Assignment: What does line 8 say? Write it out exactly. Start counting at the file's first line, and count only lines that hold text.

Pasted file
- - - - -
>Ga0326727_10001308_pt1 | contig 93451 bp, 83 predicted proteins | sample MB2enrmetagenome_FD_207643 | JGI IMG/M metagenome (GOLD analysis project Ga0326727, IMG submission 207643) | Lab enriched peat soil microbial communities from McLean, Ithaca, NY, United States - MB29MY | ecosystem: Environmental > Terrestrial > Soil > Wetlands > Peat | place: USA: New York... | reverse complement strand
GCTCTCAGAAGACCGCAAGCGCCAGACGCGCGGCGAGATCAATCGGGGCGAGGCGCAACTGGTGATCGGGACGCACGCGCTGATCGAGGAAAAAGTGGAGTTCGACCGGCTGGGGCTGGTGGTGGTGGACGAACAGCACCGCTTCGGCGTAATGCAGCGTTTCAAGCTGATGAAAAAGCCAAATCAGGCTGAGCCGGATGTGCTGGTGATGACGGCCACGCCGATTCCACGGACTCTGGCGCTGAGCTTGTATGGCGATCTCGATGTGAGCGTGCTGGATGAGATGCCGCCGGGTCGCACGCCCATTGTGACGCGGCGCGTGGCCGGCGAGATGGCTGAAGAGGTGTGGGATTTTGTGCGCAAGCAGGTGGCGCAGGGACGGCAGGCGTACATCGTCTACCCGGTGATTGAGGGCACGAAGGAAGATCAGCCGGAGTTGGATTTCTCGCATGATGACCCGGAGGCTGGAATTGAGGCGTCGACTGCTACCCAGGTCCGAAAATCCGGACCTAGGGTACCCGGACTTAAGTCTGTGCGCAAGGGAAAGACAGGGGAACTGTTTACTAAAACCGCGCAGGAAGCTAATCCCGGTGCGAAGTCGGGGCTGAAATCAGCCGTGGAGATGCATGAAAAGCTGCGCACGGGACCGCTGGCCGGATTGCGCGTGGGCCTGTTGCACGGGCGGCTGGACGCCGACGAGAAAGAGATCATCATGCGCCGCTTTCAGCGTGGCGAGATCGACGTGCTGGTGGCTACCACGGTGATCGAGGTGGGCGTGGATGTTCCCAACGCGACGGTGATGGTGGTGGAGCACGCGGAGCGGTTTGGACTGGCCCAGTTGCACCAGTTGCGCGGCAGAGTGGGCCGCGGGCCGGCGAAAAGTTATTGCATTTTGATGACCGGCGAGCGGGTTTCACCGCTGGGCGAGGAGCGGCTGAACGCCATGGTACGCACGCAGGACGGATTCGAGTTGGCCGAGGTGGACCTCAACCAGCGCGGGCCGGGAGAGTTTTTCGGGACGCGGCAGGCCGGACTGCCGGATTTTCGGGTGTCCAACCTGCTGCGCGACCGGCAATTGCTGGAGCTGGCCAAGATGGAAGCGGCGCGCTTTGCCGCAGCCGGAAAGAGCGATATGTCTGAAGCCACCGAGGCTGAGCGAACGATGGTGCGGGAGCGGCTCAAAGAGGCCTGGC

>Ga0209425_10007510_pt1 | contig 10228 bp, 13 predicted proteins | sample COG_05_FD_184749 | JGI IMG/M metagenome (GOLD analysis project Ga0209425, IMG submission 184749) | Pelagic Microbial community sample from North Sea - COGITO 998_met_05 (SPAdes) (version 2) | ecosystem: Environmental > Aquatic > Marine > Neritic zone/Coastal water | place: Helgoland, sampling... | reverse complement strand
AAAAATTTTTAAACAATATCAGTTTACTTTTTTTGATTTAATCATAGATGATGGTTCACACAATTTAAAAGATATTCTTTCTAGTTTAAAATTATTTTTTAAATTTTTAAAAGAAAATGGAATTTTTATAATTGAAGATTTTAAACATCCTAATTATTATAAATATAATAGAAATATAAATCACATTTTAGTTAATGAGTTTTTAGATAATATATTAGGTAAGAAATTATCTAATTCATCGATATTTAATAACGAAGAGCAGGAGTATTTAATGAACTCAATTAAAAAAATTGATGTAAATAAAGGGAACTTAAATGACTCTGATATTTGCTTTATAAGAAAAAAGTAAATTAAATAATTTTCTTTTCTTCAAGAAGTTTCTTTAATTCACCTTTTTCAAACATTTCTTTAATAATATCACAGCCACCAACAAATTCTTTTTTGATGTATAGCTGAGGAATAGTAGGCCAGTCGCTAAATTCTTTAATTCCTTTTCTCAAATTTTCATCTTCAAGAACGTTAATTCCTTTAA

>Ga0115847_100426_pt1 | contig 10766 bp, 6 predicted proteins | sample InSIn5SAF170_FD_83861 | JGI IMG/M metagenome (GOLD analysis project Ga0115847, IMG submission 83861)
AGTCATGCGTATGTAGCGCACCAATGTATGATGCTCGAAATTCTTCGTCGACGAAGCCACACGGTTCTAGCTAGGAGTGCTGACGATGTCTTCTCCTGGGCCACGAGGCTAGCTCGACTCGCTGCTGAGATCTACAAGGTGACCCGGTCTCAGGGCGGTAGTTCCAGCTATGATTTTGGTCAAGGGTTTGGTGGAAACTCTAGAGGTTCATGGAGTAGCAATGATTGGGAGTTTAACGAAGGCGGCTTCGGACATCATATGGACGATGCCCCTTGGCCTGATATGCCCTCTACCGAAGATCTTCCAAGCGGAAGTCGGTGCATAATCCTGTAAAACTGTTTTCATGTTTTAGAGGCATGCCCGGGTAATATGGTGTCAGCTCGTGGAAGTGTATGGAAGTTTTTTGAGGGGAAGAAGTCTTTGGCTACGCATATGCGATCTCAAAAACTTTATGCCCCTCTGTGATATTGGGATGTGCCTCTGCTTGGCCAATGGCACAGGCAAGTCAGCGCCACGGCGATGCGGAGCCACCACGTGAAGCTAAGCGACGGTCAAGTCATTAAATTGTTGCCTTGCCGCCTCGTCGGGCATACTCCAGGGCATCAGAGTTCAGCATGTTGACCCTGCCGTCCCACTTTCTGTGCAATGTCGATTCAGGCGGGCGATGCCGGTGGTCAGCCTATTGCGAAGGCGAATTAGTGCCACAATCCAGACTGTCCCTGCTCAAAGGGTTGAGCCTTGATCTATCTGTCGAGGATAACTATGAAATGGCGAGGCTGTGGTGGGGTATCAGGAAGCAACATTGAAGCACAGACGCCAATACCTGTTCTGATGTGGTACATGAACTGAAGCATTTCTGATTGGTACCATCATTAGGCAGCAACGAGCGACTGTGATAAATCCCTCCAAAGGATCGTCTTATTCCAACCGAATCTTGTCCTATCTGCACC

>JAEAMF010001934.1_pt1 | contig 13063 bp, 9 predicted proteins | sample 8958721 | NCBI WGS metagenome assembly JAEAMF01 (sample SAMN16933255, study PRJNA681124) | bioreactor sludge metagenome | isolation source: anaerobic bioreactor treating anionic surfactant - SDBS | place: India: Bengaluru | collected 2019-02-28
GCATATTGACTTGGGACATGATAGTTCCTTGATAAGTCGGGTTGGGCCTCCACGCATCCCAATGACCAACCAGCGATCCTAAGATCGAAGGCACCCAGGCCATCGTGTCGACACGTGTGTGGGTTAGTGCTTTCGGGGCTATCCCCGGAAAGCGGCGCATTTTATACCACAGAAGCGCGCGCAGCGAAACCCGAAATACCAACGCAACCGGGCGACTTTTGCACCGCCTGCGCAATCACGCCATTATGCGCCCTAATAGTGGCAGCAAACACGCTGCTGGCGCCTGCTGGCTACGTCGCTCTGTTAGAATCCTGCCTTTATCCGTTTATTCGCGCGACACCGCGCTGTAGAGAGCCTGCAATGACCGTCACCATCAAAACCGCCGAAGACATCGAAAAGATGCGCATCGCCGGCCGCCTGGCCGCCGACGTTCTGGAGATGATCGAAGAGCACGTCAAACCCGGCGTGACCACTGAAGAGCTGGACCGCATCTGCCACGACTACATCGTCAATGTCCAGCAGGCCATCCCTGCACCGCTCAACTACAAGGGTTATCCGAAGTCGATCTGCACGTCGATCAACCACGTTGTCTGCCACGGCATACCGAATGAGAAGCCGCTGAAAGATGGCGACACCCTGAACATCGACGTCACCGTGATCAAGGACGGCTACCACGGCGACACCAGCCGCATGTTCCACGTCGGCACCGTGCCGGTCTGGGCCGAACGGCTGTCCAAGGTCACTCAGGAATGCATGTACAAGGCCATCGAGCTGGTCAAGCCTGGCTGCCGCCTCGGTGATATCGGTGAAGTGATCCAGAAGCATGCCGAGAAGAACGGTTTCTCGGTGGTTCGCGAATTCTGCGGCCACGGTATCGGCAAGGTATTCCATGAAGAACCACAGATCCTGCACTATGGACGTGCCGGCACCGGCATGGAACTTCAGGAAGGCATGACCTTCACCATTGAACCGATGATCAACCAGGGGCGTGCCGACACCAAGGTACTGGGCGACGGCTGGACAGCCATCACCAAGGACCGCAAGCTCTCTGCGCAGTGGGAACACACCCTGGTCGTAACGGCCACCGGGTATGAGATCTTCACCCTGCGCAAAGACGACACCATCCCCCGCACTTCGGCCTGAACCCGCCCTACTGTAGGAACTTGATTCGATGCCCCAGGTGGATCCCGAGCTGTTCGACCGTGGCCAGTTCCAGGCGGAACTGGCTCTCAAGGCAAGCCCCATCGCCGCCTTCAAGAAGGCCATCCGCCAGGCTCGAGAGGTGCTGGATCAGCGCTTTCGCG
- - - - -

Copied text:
GCATATTGACTTGGGACATGATAGTTCCTTGATAAGTCGGGTTGGGCCTCCACGCATCCCAATGACCAACCAGCGATCCTAAGATCGAAGGCACCCAGGCCATCGTGTCGACACGTGTGTGGGTTAGTGCTTTCGGGGCTATCCCCGGAAAGCGGCGCATTTTATACCACAGAAGCGCGCGCAGCGAAACCCGAAATACCAACGCAACCGGGCGACTTTTGCACCGCCTGCGCAATCACGCCATTATGCGCCCTAATAGTGGCAGCAAACACGCTGCTGGCGCCTGCTGGCTACGTCGCTCTGTTAGAATCCTGCCTTTATCCGTTTATTCGCGCGACACCGCGCTGTAGAGAGCCTGCAATGACCGTCACCATCAAAACCGCCGAAGACATCGAAAAGATGCGCATCGCCGGCCGCCTGGCCGCCGACGTTCTGGAGATGATCGAAGAGCACGTCAAACCCGGCGTGACCACTGAAGAGCTGGACCGCATCTGCCACGACTACATCGTCAATGTCCAGCAGGCCATCCCTGCACCGCTCAACTACAAGGGTTATCCGAAGTCGATCTGCACGTCGATCAACCACGTTGTCTGCCACGGCATACCGAATGAGAAGCCGCTGAAAGATGGCGACACCCTGAACATCGACGTCACCGTGATCAAGGACGGCTACCACGGCGACACCAGCCGCATGTTCCACGTCGGCACCGTGCCGGTCTGGGCCGAACGGCTGTCCAAGGTCACTCAGGAATGCATGTACAAGGCCATCGAGCTGGTCAAGCCTGGCTGCCGCCTCGGTGATATCGGTGAAGTGATCCAGAAGCATGCCGAGAAGAACGGTTTCTCGGTGGTTCGCGAATTCTGCGGCCACGGTATCGGCAAGGTATTCCATGAAGAACCACAGATCCTGCACTATGGACGTGCCGGCACCGGCATGGAACTTCAGGAAGGCATGACCTTCACCATTGAACCGATGATCAACCAGGGGCGTGCCGACACCAAGGTACTGGGCGACGGCTGGACAGCCATCACCAAGGACCGCAAGCTCTCTGCGCAGTGGGAACACACCCTGGTCGTAACGGCCACCGGGTATGAGATCTTCACCCTGCGCAAAGACGACACCATCCCCCGCACTTCGGCCTGAACCCGCCCTACTGTAGGAACTTGATTCGATGCCCCAGGTGGATCCCGAGCTGTTCGACCGTGGCCAGTTCCAGGCGGAACTGGCTCTCAAGGCAAGCCCCATCGCCGCCTTCAAGAAGGCCATCCGCCAGGCTCGAGAGGTGCTGGATCAGCGCTTTCGCG